AFTER more than two years on the sidelines with a debilitating illness, tennis ace Zoe Hives is finally on track to make her comeback to the sport.
The 24-year-old from Kingston, who turns 25 later this month, is training two to three hours every second day as she slowly aims her comeback at the Australian summer of tennis.
But given what she's been through in the past two years, she's refusing to put a date on the comeback, knowing that pushing herself too hard last summer nearly ended her career.
I tried to get ready for the Australian Open earlier this year and went backwards, so I've been pretty careful this time around," she said.
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"I really don't have a plan as such. I'm going to give myself time to make sure in 100 per cent. I have a protected ranking of 142 and that means I have 12 tournaments to use that. I have to be smart about what I do, when I do it, in order to make the most of that ranking and get going again."
In 2019, Hives looked to be on the cusp of breaking into the world's top 100.
An opening round win at the Australian Open looked to be the start of what seemed a long career ahead, but just as she was taking off, she developed glandular fever, which later developed into PoTS (Postural Orthostatic Tachycardia Syndrome).
The glandular fever hit in July 2019 with the onset of PoTS in September to October of that year. It had similar effects on Hives as to that of chronic fatigue syndrome and she spent months in bed.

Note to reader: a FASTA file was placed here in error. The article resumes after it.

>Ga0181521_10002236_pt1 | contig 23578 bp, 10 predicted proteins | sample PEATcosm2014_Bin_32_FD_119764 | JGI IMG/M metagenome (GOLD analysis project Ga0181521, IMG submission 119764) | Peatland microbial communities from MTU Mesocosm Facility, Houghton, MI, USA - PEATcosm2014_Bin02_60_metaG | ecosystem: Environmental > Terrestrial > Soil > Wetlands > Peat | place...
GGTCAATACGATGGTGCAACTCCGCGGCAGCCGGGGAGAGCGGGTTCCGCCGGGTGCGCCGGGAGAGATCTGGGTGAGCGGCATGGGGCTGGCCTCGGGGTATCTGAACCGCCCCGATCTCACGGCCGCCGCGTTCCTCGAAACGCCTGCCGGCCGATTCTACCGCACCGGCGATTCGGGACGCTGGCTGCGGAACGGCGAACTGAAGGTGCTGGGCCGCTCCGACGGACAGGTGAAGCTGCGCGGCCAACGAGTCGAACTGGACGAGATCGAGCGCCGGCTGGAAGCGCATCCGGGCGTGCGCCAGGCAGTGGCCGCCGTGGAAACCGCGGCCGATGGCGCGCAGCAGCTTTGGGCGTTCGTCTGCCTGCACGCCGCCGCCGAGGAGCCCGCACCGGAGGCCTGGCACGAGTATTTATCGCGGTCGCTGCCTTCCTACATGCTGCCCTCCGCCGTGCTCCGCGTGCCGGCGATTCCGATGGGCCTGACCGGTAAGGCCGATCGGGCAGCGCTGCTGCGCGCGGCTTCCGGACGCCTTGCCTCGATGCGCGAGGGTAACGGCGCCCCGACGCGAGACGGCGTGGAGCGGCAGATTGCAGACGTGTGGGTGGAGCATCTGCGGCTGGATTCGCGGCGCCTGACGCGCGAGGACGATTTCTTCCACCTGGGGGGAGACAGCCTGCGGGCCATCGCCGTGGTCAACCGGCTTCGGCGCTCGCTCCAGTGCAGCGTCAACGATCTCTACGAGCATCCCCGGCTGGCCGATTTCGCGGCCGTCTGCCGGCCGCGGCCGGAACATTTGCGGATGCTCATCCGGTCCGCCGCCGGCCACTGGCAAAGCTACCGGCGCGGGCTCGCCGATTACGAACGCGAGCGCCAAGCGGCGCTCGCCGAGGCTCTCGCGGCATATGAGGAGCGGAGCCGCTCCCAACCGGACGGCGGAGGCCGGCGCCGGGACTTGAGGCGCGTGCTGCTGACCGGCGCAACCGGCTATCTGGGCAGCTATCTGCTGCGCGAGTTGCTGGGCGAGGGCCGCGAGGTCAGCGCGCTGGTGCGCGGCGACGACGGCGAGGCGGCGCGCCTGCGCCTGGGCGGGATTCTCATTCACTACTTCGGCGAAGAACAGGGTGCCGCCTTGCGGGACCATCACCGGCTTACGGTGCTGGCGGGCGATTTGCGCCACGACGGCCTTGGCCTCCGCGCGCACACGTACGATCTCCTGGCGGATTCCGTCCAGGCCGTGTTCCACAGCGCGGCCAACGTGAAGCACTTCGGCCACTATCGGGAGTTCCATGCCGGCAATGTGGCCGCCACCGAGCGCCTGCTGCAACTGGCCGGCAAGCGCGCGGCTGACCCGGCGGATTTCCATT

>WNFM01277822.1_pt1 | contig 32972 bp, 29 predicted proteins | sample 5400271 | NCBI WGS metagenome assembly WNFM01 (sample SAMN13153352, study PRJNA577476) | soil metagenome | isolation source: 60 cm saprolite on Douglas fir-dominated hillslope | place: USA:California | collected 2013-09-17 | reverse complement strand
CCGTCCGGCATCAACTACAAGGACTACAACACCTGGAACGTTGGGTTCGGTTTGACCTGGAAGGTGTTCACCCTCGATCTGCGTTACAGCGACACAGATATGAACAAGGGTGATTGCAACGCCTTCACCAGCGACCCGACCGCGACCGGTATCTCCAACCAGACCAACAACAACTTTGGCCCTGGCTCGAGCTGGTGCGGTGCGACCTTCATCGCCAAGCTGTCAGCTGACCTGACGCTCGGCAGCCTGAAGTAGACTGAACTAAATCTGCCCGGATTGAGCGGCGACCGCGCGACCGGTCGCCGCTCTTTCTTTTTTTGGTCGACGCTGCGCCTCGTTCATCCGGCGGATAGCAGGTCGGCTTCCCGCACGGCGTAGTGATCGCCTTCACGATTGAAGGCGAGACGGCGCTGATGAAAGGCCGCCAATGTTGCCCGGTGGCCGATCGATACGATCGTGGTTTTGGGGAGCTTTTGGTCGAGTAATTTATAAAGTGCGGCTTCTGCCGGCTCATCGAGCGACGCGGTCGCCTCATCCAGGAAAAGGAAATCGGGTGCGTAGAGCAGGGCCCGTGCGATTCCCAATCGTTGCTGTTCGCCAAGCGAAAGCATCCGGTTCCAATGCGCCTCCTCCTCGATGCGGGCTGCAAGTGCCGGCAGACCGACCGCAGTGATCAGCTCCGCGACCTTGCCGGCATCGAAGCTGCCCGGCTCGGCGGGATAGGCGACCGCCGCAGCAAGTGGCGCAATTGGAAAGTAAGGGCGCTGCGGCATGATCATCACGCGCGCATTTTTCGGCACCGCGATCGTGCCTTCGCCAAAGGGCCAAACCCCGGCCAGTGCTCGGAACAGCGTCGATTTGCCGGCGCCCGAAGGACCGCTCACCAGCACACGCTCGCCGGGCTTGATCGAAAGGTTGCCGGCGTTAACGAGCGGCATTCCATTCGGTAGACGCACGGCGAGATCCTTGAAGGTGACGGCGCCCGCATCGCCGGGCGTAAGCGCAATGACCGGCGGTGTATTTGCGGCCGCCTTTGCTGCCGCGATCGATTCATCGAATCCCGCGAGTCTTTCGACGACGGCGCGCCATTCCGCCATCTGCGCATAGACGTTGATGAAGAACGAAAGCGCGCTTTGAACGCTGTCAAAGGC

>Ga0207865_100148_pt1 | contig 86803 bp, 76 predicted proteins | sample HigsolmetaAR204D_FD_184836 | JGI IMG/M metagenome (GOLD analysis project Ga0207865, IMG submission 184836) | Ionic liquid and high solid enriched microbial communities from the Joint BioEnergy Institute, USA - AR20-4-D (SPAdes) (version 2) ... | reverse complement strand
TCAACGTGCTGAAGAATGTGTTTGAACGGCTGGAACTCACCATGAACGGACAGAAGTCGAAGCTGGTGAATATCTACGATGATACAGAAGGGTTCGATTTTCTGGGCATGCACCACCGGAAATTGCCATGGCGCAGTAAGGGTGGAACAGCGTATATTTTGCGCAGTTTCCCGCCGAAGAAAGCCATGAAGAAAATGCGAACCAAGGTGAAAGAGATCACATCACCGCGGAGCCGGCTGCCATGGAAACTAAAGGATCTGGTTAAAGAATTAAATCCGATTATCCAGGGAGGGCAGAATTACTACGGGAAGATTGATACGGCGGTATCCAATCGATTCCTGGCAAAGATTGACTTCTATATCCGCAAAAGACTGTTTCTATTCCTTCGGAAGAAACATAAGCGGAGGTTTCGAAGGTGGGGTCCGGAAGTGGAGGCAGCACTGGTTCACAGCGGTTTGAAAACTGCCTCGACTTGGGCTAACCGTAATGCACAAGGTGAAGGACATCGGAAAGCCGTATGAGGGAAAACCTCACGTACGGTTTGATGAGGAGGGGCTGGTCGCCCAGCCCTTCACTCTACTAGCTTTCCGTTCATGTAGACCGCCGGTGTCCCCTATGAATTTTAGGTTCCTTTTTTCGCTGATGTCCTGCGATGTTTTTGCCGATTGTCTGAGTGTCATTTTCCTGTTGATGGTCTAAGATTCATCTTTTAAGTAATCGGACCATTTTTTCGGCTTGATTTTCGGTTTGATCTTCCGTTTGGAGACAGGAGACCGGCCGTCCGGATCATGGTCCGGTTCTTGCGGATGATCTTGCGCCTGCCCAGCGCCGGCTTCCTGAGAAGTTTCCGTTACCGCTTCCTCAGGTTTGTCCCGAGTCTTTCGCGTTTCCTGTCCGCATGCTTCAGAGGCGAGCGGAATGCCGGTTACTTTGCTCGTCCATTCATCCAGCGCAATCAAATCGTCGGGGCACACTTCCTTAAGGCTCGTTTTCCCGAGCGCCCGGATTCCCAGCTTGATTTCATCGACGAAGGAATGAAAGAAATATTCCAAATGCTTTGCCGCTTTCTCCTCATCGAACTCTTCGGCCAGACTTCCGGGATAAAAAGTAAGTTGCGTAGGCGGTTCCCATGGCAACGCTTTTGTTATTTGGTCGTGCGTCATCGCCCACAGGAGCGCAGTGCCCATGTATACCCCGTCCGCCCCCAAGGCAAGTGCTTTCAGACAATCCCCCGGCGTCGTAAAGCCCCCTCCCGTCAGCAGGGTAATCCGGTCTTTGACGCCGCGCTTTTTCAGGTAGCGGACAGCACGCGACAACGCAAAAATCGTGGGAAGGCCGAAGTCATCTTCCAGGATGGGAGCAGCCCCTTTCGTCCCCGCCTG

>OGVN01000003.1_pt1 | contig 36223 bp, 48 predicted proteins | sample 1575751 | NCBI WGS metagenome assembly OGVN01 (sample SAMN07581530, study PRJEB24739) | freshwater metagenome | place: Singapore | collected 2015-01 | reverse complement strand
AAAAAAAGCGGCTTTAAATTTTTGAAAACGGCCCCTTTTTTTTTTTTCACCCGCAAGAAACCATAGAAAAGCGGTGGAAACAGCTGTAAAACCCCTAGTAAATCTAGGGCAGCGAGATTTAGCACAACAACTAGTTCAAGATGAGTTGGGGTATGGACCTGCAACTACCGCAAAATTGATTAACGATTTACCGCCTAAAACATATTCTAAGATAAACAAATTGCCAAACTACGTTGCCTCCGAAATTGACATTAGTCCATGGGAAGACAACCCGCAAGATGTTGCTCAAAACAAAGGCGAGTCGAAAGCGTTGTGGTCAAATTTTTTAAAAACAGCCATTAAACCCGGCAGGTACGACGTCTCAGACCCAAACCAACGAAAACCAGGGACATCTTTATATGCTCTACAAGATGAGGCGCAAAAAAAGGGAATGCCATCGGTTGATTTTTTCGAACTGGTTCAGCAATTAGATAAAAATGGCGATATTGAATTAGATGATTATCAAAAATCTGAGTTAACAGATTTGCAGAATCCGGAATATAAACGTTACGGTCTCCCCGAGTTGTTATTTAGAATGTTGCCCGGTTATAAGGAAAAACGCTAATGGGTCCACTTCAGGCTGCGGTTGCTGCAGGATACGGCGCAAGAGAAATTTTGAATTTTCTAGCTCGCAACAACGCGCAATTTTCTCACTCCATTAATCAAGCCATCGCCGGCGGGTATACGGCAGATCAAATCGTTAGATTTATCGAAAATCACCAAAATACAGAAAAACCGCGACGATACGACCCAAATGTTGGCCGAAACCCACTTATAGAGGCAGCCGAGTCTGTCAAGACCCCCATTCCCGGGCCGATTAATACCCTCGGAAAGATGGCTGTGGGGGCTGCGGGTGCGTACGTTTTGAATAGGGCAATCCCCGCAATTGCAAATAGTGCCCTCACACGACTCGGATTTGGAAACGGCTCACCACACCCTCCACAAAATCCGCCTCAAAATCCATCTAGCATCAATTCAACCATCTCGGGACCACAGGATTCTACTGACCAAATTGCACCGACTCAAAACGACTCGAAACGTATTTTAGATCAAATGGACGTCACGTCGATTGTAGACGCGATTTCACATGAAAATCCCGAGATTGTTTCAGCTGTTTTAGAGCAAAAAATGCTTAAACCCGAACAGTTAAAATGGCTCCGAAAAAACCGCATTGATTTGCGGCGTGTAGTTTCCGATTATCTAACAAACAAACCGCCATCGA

Symptoms of PoTS can include light-headedness, fainting, rapid increase in heart beat and can only be relieved by sitting or lying down. It can occur after viral illnesses, such as glandular fever.
But now Hives is slowly gaining her strength back, and admits if ever there as a time to get such an illness, the start of a pandemic might have been the time.
She said just being able to play tennis without the at time debilitating dizzy spells was an incredible feeling.
"Now that I'm feeling better, I can't believe I put up with everything I did in the past two years," she said.
"In a strange way, if it was going to happen at any time, it happened at the right time.
Hives described 2019 as a mixture.
"As it was 2019 was an interesting year there were some very high highs, and some lows," she said.
"I was just starting to play better when I got sick, but I think I'll be better for it.
"Having missed so much time, I haven't had to deal with the experience of travelling around the world, so I'm not burned out or anything like that."
While Hives will not put a definitive date and on her return to the court, she holds out hope for the Australian Open qualifying rounds in January.
"I'd love to be able to play qualifying at the Australian Open," she said.
"But I'm trying not to put pressure on myself, not push too hard, so I've just got to give myself time.
"Everytime I've set goals, they've just passed, so this time I want to make sure I'm absolutely ready to go."
Hives said she had enjoyed getting home and spending time with family, something you can take for granted on the tennis tour.
She joked that she now has a lot more pet cows than she once did. "Right now, I've been hitting a lot of balls at our court at home and have been able to spend a lot of time out there," she said.
"There's been gym and aerobic sessions. I'm up to 2-3 hours every second day.
"I go real hard on my days and look to rest on the second day. I'll look to increase that.
"The time off has meant I've been susceptible to a couple of injuries.
"It's just getting the muscles used to the work again, your body gets conditioned and you can lose that."
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